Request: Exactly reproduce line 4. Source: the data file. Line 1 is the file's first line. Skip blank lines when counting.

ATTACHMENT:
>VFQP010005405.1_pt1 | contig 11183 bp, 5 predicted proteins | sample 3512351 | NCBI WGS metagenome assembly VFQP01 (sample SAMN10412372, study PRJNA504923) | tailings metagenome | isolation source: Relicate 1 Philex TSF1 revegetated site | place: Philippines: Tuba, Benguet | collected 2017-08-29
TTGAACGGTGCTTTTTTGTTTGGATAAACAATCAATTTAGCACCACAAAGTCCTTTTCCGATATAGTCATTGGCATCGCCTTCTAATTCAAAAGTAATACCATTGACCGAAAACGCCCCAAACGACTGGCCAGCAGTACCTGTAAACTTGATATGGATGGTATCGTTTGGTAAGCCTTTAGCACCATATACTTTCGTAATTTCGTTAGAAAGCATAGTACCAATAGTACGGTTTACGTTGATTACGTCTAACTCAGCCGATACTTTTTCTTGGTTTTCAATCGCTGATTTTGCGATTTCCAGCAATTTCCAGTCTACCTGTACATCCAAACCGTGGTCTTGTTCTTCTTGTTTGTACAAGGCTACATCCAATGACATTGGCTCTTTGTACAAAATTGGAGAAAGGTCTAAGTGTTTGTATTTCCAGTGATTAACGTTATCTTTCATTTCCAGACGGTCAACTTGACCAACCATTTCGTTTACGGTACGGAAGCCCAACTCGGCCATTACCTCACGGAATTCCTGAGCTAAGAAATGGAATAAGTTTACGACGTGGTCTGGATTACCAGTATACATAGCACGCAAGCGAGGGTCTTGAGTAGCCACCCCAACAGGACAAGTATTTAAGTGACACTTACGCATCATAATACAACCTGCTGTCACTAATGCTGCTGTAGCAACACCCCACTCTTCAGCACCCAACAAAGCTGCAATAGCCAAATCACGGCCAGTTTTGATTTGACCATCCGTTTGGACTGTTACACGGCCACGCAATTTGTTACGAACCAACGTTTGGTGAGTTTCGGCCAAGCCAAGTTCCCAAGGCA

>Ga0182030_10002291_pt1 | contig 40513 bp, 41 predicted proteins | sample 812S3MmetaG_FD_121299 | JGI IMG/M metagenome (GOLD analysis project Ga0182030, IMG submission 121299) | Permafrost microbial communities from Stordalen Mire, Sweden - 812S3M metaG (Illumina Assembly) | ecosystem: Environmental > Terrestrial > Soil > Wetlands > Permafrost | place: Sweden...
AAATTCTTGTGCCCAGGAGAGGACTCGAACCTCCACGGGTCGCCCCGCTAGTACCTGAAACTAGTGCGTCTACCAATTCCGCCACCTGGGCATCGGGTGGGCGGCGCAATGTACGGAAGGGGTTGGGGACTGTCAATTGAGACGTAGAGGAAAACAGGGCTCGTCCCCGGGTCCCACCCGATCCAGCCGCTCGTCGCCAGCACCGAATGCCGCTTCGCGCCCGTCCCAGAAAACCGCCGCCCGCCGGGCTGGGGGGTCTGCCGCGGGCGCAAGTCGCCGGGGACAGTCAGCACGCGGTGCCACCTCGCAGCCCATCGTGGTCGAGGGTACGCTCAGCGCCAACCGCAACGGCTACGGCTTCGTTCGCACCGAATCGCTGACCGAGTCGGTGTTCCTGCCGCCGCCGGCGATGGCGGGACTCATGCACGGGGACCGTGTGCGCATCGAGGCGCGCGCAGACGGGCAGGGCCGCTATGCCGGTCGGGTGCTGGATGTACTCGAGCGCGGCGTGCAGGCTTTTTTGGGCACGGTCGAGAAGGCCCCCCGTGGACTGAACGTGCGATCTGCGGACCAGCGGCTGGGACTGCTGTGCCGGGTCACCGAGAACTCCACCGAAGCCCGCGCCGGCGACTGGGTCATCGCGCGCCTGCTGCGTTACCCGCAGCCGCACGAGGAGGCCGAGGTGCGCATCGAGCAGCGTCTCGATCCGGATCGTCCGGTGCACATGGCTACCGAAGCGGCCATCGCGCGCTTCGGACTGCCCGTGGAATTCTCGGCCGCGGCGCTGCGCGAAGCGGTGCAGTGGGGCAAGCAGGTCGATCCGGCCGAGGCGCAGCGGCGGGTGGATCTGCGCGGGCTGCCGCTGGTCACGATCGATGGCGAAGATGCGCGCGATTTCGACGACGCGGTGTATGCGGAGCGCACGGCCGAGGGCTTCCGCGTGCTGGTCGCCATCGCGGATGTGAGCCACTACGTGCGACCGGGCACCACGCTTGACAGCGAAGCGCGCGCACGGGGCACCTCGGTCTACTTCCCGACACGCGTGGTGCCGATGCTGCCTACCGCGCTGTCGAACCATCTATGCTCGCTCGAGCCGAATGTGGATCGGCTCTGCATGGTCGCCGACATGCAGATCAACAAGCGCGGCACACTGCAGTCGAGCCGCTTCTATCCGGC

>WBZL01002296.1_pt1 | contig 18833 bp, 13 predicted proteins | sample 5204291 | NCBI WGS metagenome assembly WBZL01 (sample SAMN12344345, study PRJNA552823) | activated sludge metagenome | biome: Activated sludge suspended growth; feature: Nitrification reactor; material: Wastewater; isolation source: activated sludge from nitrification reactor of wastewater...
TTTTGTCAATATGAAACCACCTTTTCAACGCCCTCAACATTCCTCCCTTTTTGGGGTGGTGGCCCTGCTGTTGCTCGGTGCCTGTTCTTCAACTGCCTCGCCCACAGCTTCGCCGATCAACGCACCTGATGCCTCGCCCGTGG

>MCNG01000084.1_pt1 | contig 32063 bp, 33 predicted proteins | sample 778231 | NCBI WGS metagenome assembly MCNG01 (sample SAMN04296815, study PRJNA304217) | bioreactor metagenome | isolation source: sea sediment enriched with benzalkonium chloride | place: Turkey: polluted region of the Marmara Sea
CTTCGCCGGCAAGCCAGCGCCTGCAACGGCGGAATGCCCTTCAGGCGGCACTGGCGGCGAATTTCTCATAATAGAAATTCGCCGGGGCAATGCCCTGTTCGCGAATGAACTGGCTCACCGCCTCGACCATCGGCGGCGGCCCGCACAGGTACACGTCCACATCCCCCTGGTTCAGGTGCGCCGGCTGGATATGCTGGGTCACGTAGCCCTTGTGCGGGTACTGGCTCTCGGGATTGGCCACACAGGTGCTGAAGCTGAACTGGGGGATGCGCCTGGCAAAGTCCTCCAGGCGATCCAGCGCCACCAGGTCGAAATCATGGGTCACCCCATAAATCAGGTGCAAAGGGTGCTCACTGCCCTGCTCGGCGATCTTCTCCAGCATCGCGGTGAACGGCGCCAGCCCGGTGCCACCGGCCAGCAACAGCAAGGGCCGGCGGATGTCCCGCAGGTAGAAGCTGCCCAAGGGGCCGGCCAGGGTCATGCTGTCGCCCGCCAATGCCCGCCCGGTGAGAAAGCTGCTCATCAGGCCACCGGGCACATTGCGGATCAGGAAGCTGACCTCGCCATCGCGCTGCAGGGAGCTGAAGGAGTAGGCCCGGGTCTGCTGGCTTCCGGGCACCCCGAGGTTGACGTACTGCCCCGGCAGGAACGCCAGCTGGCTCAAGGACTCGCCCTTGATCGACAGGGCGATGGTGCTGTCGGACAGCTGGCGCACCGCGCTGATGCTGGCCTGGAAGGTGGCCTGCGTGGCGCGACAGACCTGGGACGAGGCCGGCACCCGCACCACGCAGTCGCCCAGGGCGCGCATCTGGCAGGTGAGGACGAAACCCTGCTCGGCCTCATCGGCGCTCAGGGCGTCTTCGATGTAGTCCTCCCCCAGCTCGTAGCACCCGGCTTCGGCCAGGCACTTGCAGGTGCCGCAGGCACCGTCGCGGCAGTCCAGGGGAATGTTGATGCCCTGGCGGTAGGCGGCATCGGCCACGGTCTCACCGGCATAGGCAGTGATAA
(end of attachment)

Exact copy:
AAATTCTTGTGCCCAGGAGAGGACTCGAACCTCCACGGGTCGCCCCGCTAGTACCTGAAACTAGTGCGTCTACCAATTCCGCCACCTGGGCATCGGGTGGGCGGCGCAATGTACGGAAGGGGTTGGGGACTGTCAATTGAGACGTAGAGGAAAACAGGGCTCGTCCCCGGGTCCCACCCGATCCAGCCGCTCGTCGCCAGCACCGAATGCCGCTTCGCGCCCGTCCCAGAAAACCGCCGCCCGCCGGGCTGGGGGGTCTGCCGCGGGCGCAAGTCGCCGGGGACAGTCAGCACGCGGTGCCACCTCGCAGCCCATCGTGGTCGAGGGTACGCTCAGCGCCAACCGCAACGGCTACGGCTTCGTTCGCACCGAATCGCTGACCGAGTCGGTGTTCCTGCCGCCGCCGGCGATGGCGGGACTCATGCACGGGGACCGTGTGCGCATCGAGGCGCGCGCAGACGGGCAGGGCCGCTATGCCGGTCGGGTGCTGGATGTACTCGAGCGCGGCGTGCAGGCTTTTTTGGGCACGGTCGAGAAGGCCCCCCGTGGACTGAACGTGCGATCTGCGGACCAGCGGCTGGGACTGCTGTGCCGGGTCACCGAGAACTCCACCGAAGCCCGCGCCGGCGACTGGGTCATCGCGCGCCTGCTGCGTTACCCGCAGCCGCACGAGGAGGCCGAGGTGCGCATCGAGCAGCGTCTCGATCCGGATCGTCCGGTGCACATGGCTACCGAAGCGGCCATCGCGCGCTTCGGACTGCCCGTGGAATTCTCGGCCGCGGCGCTGCGCGAAGCGGTGCAGTGGGGCAAGCAGGTCGATCCGGCCGAGGCGCAGCGGCGGGTGGATCTGCGCGGGCTGCCGCTGGTCACGATCGATGGCGAAGATGCGCGCGATTTCGACGACGCGGTGTATGCGGAGCGCACGGCCGAGGGCTTCCGCGTGCTGGTCGCCATCGCGGATGTGAGCCACTACGTGCGACCGGGCACCACGCTTGACAGCGAAGCGCGCGCACGGGGCACCTCGGTCTACTTCCCGACACGCGTGGTGCCGATGCTGCCTACCGCGCTGTCGAACCATCTATGCTCGCTCGAGCCGAATGTGGATCGGCTCTGCATGGTCGCCGACATGCAGATCAACAAGCGCGGCACACTGCAGTCGAGCCGCTTCTATCCGGC